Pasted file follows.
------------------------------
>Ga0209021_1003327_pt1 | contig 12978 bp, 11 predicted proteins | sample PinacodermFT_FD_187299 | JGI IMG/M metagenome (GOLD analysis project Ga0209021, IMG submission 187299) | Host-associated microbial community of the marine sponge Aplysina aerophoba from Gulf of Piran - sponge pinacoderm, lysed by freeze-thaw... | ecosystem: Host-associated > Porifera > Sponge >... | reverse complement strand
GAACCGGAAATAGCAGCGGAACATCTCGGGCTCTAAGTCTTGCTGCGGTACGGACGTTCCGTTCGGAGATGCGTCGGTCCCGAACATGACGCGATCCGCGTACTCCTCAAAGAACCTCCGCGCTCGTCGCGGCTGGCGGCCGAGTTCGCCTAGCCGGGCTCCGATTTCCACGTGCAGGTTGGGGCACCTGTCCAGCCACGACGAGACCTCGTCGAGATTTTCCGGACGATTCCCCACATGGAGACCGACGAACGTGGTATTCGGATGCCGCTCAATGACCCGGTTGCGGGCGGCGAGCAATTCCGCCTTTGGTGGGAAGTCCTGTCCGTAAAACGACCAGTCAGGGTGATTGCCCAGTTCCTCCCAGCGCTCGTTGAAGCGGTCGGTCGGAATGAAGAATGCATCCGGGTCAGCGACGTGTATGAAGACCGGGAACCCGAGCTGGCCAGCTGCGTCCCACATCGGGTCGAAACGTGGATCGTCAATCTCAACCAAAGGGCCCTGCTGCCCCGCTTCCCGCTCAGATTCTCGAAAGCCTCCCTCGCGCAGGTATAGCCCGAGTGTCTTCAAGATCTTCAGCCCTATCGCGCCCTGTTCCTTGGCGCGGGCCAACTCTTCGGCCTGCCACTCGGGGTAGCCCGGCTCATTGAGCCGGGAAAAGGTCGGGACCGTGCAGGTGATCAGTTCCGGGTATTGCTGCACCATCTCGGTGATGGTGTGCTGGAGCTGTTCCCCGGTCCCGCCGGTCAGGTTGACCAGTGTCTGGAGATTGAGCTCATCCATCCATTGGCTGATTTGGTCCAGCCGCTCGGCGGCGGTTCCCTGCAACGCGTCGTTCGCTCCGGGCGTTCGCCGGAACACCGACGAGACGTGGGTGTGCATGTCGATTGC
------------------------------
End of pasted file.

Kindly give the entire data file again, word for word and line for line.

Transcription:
>Ga0209021_1003327_pt1 | contig 12978 bp, 11 predicted proteins | sample PinacodermFT_FD_187299 | JGI IMG/M metagenome (GOLD analysis project Ga0209021, IMG submission 187299) | Host-associated microbial community of the marine sponge Aplysina aerophoba from Gulf of Piran - sponge pinacoderm, lysed by freeze-thaw... | ecosystem: Host-associated > Porifera > Sponge >... | reverse complement strand
GAACCGGAAATAGCAGCGGAACATCTCGGGCTCTAAGTCTTGCTGCGGTACGGACGTTCCGTTCGGAGATGCGTCGGTCCCGAACATGACGCGATCCGCGTACTCCTCAAAGAACCTCCGCGCTCGTCGCGGCTGGCGGCCGAGTTCGCCTAGCCGGGCTCCGATTTCCACGTGCAGGTTGGGGCACCTGTCCAGCCACGACGAGACCTCGTCGAGATTTTCCGGACGATTCCCCACATGGAGACCGACGAACGTGGTATTCGGATGCCGCTCAATGACCCGGTTGCGGGCGGCGAGCAATTCCGCCTTTGGTGGGAAGTCCTGTCCGTAAAACGACCAGTCAGGGTGATTGCCCAGTTCCTCCCAGCGCTCGTTGAAGCGGTCGGTCGGAATGAAGAATGCATCCGGGTCAGCGACGTGTATGAAGACCGGGAACCCGAGCTGGCCAGCTGCGTCCCACATCGGGTCGAAACGTGGATCGTCAATCTCAACCAAAGGGCCCTGCTGCCCCGCTTCCCGCTCAGATTCTCGAAAGCCTCCCTCGCGCAGGTATAGCCCGAGTGTCTTCAAGATCTTCAGCCCTATCGCGCCCTGTTCCTTGGCGCGGGCCAACTCTTCGGCCTGCCACTCGGGGTAGCCCGGCTCATTGAGCCGGGAAAAGGTCGGGACCGTGCAGGTGATCAGTTCCGGGTATTGCTGCACCATCTCGGTGATGGTGTGCTGGAGCTGTTCCCCGGTCCCGCCGGTCAGGTTGACCAGTGTCTGGAGATTGAGCTCATCCATCCATTGGCTGATTTGGTCCAGCCGCTCGGCGGCGGTTCCCTGCAACGCGTCGTTCGCTCCGGGCGTTCGCCGGAACACCGACGAGACGTGGGTGTGCATGTCGATTGC